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Rocket Kids: Cornerstone Church Program Goes Beyond

Celebrating on the penultimate evening of a spiritual program to bring children closer to Biblical scripture, the Cornerstone Church in Holtville held a special evening for some of its youngest congregants on Feb. 19.

Kids 4 Truth is a program designed to teach pre-kindergarten through fifth-grade students Biblical lessons through memorization and some fun games, explained Heather North, program coordinator. The goal is having the students apply what they learn to their own lives.

The group meets Wednesdays from October to March. About 20 children have been participating and were able to show off what they learned.

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“For the girls (as well as boys) they have Bible instruction and then the girls display the crafts they produced which highlight some of the scripture they’ve studied,” said North. “And tonight the boys will shoot off rockets they made themselves. Then we hold a free raffle so they can enjoy the shaved ice truck.”

Bible Lesson

For the final Bible lesson children were taught that God, since he is all knowing, knows that sin is in people’s hearts, said Donna Schoenmann, a veteran church attendee along with husband David, and a children’s mentor. However, if forgiveness is sought, the transgression can be blotted out, she explained.

“Our big thought is to know who Jesus Christ is. The way to salvation is that we are saved through the grace of Christ, which changes the heart and our lives, and we are showing that concept tonight,” said Donna.

Just as the final moments of dusk began to fade the boys from Cornerstone gathered in a church classroom to put the finishing touches to the rockets crafted during the prior weeks. John Moiola, a church volunteer, did a final quality check of student rockets and crated the missiles along with the launching device, pad and remote out to the soccer field just north of the church.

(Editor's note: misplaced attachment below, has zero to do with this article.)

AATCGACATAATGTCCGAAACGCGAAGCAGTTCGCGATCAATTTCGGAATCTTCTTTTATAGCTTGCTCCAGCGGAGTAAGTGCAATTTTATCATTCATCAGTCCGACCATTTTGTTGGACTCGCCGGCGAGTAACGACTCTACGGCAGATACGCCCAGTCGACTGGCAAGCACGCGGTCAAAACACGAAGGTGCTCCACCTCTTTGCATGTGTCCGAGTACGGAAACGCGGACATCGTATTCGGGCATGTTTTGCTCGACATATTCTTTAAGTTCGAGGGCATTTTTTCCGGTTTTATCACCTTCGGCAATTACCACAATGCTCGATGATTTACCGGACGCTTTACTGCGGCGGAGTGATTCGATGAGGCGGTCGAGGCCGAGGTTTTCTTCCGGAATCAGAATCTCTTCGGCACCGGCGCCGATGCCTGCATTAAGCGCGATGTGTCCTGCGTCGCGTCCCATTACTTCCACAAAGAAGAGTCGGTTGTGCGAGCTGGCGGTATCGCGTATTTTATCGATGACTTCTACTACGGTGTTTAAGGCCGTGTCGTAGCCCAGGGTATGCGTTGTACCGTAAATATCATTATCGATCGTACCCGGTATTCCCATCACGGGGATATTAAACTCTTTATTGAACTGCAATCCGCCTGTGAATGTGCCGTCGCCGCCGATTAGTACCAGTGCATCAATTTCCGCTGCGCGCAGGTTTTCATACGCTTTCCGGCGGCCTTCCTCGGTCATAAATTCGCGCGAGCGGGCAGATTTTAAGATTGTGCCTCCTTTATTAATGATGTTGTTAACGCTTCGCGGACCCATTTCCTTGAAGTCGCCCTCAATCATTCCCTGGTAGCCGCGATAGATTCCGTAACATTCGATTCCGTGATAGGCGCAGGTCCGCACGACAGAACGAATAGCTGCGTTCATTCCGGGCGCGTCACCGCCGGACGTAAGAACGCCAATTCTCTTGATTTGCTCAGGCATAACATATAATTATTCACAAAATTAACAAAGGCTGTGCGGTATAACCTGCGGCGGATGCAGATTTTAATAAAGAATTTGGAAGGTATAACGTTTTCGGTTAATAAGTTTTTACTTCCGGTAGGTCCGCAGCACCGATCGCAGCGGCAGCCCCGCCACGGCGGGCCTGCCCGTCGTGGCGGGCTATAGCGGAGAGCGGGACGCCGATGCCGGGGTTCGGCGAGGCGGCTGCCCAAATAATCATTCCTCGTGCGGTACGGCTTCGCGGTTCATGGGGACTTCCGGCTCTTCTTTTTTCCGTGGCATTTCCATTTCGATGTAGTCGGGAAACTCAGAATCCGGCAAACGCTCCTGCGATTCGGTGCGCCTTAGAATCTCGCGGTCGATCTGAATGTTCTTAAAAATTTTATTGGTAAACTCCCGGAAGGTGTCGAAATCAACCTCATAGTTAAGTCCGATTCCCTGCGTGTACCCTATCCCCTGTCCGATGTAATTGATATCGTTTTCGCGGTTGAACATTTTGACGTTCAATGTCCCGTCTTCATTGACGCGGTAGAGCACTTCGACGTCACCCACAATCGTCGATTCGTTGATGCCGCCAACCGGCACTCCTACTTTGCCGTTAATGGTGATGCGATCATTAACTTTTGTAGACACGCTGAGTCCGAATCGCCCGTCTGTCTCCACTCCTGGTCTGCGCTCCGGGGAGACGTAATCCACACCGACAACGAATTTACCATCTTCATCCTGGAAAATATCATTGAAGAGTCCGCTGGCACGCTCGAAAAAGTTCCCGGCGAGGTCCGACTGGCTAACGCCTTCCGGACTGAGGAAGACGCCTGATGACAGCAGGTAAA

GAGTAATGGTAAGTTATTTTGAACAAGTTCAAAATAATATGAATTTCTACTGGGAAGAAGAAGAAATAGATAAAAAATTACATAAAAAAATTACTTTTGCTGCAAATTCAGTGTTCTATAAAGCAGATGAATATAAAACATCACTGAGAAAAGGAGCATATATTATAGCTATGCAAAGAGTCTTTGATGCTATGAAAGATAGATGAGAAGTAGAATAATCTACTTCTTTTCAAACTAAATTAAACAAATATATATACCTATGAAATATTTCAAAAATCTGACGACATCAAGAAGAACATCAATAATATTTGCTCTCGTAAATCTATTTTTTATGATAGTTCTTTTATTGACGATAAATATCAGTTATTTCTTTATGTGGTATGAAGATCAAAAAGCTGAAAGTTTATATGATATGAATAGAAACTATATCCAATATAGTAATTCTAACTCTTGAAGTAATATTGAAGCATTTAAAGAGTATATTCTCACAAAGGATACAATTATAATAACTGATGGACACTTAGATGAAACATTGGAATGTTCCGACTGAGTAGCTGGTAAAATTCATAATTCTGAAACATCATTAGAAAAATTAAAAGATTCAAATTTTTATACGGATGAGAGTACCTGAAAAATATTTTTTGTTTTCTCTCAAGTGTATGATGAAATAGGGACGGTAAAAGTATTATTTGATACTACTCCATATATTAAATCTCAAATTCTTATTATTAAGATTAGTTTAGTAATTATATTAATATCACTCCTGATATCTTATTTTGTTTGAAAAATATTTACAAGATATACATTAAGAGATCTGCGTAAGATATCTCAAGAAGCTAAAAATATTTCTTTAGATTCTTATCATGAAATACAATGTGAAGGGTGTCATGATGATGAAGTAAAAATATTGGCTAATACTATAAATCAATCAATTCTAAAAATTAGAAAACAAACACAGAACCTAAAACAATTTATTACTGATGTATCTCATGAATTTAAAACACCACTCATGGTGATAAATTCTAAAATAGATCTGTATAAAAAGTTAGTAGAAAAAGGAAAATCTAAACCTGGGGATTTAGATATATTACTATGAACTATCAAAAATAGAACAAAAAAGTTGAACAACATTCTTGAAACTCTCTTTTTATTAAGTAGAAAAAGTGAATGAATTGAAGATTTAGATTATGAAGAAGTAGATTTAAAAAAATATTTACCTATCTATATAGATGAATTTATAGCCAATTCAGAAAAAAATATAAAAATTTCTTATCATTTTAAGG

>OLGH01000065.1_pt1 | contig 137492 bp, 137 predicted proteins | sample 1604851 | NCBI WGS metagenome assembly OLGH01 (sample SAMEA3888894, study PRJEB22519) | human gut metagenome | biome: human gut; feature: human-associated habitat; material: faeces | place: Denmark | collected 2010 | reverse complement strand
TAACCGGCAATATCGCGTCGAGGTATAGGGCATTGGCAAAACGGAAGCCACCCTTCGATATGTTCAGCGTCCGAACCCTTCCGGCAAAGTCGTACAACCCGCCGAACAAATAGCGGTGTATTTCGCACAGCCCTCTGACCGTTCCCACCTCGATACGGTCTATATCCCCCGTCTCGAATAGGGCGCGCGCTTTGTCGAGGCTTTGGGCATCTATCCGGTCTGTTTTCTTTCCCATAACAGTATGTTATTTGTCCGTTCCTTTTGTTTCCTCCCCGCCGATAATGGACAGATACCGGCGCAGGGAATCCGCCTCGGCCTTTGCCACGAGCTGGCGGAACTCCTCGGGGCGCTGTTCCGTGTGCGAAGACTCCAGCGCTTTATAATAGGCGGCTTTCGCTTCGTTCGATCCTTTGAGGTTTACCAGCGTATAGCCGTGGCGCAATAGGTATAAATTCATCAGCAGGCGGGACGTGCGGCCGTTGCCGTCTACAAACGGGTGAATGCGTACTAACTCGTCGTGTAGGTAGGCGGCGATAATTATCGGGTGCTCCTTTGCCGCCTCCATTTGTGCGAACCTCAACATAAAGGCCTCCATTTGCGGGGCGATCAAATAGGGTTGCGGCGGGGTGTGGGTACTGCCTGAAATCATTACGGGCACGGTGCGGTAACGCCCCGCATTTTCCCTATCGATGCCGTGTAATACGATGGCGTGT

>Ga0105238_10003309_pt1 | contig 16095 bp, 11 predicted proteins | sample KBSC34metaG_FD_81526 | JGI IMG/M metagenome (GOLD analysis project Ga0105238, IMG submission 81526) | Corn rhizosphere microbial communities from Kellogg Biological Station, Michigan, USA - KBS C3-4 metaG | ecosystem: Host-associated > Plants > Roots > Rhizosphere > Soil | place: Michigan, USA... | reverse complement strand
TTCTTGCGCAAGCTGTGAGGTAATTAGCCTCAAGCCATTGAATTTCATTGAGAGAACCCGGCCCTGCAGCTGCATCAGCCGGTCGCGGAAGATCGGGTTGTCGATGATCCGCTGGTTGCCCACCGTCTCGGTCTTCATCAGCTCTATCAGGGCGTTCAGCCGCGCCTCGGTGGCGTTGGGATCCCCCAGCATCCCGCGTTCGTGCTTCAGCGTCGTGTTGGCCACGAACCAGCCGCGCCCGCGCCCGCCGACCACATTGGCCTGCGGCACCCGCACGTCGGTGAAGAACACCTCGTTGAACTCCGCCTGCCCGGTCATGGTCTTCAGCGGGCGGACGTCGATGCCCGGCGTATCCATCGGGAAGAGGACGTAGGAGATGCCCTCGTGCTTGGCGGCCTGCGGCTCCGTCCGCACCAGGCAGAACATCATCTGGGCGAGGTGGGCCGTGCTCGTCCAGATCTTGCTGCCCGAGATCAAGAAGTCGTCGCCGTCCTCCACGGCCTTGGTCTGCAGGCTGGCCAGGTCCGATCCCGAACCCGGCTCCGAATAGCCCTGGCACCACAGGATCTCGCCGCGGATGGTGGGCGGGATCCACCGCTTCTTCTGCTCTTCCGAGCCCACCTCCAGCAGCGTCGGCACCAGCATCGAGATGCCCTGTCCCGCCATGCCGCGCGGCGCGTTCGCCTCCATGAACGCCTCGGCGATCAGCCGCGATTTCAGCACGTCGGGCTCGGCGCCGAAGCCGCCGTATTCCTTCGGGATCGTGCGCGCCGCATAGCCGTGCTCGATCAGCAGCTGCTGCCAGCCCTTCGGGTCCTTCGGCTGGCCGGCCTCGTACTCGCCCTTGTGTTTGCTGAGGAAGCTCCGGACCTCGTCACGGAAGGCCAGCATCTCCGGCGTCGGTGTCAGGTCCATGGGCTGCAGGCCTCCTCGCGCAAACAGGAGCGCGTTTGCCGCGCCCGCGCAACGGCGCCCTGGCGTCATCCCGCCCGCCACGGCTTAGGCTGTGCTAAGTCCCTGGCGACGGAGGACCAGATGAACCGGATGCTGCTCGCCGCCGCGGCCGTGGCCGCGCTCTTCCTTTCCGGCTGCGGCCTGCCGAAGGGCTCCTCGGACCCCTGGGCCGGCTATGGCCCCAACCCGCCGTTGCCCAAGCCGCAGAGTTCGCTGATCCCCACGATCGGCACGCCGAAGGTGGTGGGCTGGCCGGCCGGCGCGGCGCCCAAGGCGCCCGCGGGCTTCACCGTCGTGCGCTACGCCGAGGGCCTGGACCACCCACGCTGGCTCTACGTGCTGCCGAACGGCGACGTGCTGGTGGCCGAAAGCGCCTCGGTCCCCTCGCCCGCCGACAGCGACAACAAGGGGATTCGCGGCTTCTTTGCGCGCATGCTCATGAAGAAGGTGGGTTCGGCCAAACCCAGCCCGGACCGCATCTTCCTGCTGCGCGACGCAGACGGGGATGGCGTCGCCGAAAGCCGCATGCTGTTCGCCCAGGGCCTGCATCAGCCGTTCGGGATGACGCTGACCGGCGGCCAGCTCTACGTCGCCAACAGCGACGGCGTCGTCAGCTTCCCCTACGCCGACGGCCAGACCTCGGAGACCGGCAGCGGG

We Have a Problem

Isaiah Enriquez, a fourth grader at Finley Elementary School, accompanied Moiola out to the launch pad and watched as Moiola prepared for the firing. Holding the remote Isaiah did the count down as his fingers disappeared into his palm.

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Unfortunately, similar to early efforts at Cape Canaveral, his rocket did not manage to attain its target.

“My rocket misfired (after three attempts),” Isaiah lamented. “I like to launch them but as it lifts off it kind of hurts my ears. But I really liked building the rocket. Our teacher helped us along the way and if we asked if we could build it a certain way, he’d find out a way to help use our ideas.”

If there is one certain way to success, it is persistence. The next two flight attempts by Julius Charles, a fifth grader at Pine School, and Carter Nelson, a Pine third grader, saw both their rockets launch like the arc of an Olympic diver.

“It was fun to make the rocket and it only took a couple of weeks to complete, but it was not at all difficult,” said Carter.

David Schoenmann volunteered to watch over students to prevent anyone from getting too close to the launch pad during the rocket firings. It is important in small towns that churches and schools work together to help children get out with a caring group of adults to guide them, he explained.

“It’s really good to see the way the community supports the kids with all these family activities,” he said. “Holtville is a great town to raise a family. There’s great schools and service clubs, and the community is small enough you can get to know a lot of people.”


This story is featured in the Feb 27, 2020 e-Edition.